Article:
After the collapse of Thomas Cook, German subsidiary Condor has obtained a guarantee for bridging loan from the German Federal Government and the provincial government of Hesse. While the capital injection may help the airline overcome its parent company’s insolvency, the European Commission must first approve the loan.
Condor secures loan
In an emailed press-release, Condor has confirmed that it has received a guarantee for a six-month bridging loan from the German and Hessian State Governments. The guarantee amounts to 380 million euro (US $417.5).
According to the airline, the loan was applied for in order to prevent possible liquidity issues at Condor.
“Because our liquidity for the seasonal weaker winter booking period was used up by our insolvent parent company, we need this bridge financing for the coming winter season. This decision is an important step towards securing our future of our business” – Ralf Teckentrup, CEO of Condor Flugdienst.Advertisement
Commenting on the state guarantee, Mr. Teckentrup, thanked the Governments on behalf of the airline’s 4,900 employees. Furthermore, he reiterated the company’s sound financial footing.
In a bid to protect the company from any liabilities stemming from Thomas Cook’s insolvency, Condor has also started protective shielding procedures.
Under section 270b of the German Insolvency Code, a debtor (Condor) can be protected from foreclosure while, or before, an insolvency is administered by the courts.
The shielding procedures should have no impact on the airline’s day to day operations.
European Commission to examine the loan
While the State guarantee is good news for Condor, the deed is far from done. Before disbursement, the European Commission must first approve the loan and ensure that the injection does not constitute illegal state aid.
Though state-aid is a complicated issue, a simple definition of state-aid can be summed up as the following:
“Aid granted by an EU Member State which distorts competition by favoring certain undertakings”
For a measure to be considered state aid, four conditions must be met
- The studied measure must confer an advantage to the recipient.
- Measures include taxes, subsides, or preferential loans.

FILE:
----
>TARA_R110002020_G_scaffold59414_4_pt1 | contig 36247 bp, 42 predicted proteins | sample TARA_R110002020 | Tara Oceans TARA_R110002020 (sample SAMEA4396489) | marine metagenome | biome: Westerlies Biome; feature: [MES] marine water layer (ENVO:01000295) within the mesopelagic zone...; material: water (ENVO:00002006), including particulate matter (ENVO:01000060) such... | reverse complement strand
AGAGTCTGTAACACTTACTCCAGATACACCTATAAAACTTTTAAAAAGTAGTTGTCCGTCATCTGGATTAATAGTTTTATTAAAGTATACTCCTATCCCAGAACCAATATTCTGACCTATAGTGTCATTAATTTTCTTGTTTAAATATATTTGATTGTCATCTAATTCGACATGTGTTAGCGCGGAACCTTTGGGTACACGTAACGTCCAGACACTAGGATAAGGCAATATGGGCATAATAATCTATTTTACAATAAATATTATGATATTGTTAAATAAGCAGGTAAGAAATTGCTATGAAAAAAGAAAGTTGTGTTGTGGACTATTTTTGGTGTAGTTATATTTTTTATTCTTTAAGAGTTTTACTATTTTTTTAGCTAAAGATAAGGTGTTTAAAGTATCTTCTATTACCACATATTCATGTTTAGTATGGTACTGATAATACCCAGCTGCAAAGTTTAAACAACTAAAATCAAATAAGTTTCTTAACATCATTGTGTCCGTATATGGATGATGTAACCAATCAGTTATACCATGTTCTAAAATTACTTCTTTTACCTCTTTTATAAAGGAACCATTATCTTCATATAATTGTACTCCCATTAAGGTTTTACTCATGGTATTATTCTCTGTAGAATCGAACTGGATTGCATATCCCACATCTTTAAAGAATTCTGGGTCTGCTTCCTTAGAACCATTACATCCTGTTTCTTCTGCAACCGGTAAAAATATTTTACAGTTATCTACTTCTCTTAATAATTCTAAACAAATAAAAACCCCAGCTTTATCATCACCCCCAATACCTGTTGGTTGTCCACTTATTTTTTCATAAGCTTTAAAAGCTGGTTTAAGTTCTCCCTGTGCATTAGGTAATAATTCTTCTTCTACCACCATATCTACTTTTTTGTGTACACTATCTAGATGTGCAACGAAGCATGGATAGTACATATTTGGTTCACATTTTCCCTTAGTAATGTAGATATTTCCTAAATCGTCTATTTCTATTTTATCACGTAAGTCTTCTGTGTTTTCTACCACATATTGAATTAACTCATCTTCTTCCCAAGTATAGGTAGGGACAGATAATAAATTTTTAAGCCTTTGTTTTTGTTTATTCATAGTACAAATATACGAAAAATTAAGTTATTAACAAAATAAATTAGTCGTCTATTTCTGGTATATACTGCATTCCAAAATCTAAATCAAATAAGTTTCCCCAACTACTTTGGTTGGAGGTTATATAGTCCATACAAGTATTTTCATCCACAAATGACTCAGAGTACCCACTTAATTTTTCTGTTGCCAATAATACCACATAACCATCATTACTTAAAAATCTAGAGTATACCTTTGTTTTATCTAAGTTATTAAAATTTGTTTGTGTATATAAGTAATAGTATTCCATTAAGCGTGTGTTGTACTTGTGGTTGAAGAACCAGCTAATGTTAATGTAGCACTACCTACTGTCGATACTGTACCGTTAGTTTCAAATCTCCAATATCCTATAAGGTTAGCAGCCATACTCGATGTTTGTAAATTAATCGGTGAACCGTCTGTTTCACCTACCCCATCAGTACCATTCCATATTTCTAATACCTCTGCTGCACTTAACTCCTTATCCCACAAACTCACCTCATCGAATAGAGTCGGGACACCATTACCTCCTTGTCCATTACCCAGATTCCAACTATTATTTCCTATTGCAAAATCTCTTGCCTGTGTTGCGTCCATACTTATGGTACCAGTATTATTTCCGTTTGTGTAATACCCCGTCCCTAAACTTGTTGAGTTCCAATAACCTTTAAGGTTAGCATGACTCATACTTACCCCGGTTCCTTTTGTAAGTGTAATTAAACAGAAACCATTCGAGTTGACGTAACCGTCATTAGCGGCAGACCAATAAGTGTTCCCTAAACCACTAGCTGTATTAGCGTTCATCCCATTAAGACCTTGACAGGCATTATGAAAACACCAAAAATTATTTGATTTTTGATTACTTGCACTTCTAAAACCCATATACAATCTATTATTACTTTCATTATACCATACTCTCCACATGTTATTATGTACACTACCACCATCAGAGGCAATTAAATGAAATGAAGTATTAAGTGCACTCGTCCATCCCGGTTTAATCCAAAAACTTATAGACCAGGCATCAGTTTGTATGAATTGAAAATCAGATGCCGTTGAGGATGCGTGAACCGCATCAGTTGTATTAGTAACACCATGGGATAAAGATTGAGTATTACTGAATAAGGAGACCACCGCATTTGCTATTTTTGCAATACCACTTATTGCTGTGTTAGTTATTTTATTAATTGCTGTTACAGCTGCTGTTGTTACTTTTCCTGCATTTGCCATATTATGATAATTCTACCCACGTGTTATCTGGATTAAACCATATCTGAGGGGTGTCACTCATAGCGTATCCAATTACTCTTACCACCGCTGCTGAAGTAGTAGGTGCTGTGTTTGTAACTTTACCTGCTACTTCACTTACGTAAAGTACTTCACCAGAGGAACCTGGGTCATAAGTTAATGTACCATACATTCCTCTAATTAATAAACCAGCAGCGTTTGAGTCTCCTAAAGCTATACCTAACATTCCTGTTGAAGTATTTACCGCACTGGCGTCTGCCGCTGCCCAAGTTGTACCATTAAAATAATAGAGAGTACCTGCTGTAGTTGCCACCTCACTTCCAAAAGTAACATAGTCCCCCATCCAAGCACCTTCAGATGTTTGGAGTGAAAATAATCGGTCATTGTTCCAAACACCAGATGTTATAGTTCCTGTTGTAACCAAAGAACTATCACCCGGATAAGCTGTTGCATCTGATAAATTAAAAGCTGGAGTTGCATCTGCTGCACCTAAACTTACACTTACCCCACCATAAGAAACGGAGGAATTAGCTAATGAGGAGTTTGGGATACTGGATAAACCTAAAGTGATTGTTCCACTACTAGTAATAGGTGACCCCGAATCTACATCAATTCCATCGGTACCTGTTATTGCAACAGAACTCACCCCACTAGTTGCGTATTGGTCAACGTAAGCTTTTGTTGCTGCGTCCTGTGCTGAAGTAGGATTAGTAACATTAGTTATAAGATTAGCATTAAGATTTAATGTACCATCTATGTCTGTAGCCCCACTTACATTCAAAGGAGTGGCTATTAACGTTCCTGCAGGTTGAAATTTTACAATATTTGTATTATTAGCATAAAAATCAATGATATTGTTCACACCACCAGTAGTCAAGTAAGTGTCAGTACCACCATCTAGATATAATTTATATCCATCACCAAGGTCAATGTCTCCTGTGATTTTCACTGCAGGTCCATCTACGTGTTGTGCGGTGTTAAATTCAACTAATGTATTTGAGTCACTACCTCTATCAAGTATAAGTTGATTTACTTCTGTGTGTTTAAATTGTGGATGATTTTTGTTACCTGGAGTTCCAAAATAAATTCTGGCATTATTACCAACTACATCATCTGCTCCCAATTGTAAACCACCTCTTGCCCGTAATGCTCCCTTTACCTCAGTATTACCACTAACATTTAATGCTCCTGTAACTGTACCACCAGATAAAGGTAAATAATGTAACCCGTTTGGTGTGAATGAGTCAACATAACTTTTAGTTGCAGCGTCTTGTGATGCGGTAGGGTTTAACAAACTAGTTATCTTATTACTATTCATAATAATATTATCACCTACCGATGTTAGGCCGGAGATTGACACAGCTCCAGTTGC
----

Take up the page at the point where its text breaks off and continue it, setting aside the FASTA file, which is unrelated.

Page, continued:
- A test for this is to ask if a private investor would have equally invested its capital under the same conditions as the public.
- The measure must be granted by a Member State through state resources
- this includes regional governments
- It must be shown that the State exercised control over the measure
- The measure distorts or threatens to distort competition
- The measure threatens to distort inter-Union trading
- For example, if the measure strengthens the position of a company compared to others in the EU.
- It is sufficient to show that the measure might affect inter-Union trading
Should the European Commission find that proposed bridging loan does not meet the above conditions, Condor will receive the €380m it needs during the winter months.
Even before the European Commission has made a statement on the bridging loan, some experts in Germany have raised questions on the Governments’ decision.
Speaking to the German newspaper Welt, Justus Haucap, professor and head of the Institute for Competition Economics at the University of Düsseldorf and former Chairman of the German Monopolies Commission, expressed his disputes on the bridging loan.
“Part of competition is also that badly managed companies disappear from the market and new providers get a chance. State aid tends to prevent that” – Justus Haucap, Translated from German.
Others, such as Daniel Zimmer, director of the Institute for Commercial and Economic Law at the University of Bonn, take a more positive stance on the matter.
Also speaking to Welt, Zimmer states that in Condor’s case, the aid provided will not allow a truly unprofitable company to stay in the market. Rather, the loan could ensure that a profitable competitor is maintained, given that Condor is in and of itself a profitable company. This outcome, Zimmer believes, is in line with the Single Market.
Thomas Cook insolvency and Condor’s subsequent situation have also raised broader questions concerning insurance, and state intervention in airline bankruptcies. Taxpayers, for one, could be displeased should the loan go sour.
What do you think of these events? Does the proposed loan constitute illegal state aid? Let us know in the comments.